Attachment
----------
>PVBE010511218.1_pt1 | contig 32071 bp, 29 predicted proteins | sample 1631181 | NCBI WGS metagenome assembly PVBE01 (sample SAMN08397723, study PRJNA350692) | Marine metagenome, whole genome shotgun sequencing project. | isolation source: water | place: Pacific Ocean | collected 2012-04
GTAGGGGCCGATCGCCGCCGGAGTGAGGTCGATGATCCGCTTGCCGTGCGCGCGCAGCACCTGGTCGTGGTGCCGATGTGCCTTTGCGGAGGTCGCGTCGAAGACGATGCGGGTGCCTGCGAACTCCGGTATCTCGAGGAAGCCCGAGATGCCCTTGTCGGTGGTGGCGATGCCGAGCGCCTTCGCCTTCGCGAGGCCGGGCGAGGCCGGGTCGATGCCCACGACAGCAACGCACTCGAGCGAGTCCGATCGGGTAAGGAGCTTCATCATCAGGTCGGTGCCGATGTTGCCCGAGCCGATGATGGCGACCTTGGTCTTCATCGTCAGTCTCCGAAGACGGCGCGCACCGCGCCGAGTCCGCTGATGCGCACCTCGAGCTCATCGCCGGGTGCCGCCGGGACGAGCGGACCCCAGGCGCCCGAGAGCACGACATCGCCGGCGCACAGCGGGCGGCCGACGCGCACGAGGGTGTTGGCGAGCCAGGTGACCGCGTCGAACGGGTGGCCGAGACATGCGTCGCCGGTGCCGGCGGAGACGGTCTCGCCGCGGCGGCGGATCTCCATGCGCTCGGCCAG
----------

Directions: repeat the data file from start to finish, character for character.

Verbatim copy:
>PVBE010511218.1_pt1 | contig 32071 bp, 29 predicted proteins | sample 1631181 | NCBI WGS metagenome assembly PVBE01 (sample SAMN08397723, study PRJNA350692) | Marine metagenome, whole genome shotgun sequencing project. | isolation source: water | place: Pacific Ocean | collected 2012-04
GTAGGGGCCGATCGCCGCCGGAGTGAGGTCGATGATCCGCTTGCCGTGCGCGCGCAGCACCTGGTCGTGGTGCCGATGTGCCTTTGCGGAGGTCGCGTCGAAGACGATGCGGGTGCCTGCGAACTCCGGTATCTCGAGGAAGCCCGAGATGCCCTTGTCGGTGGTGGCGATGCCGAGCGCCTTCGCCTTCGCGAGGCCGGGCGAGGCCGGGTCGATGCCCACGACAGCAACGCACTCGAGCGAGTCCGATCGGGTAAGGAGCTTCATCATCAGGTCGGTGCCGATGTTGCCCGAGCCGATGATGGCGACCTTGGTCTTCATCGTCAGTCTCCGAAGACGGCGCGCACCGCGCCGAGTCCGCTGATGCGCACCTCGAGCTCATCGCCGGGTGCCGCCGGGACGAGCGGACCCCAGGCGCCCGAGAGCACGACATCGCCGGCGCACAGCGGGCGGCCGACGCGCACGAGGGTGTTGGCGAGCCAGGTGACCGCGTCGAACGGGTGGCCGAGACATGCGTCGCCGGTGCCGGCGGAGACGGTCTCGCCGCGGCGGCGGATCTCCATGCGCTCGGCCAG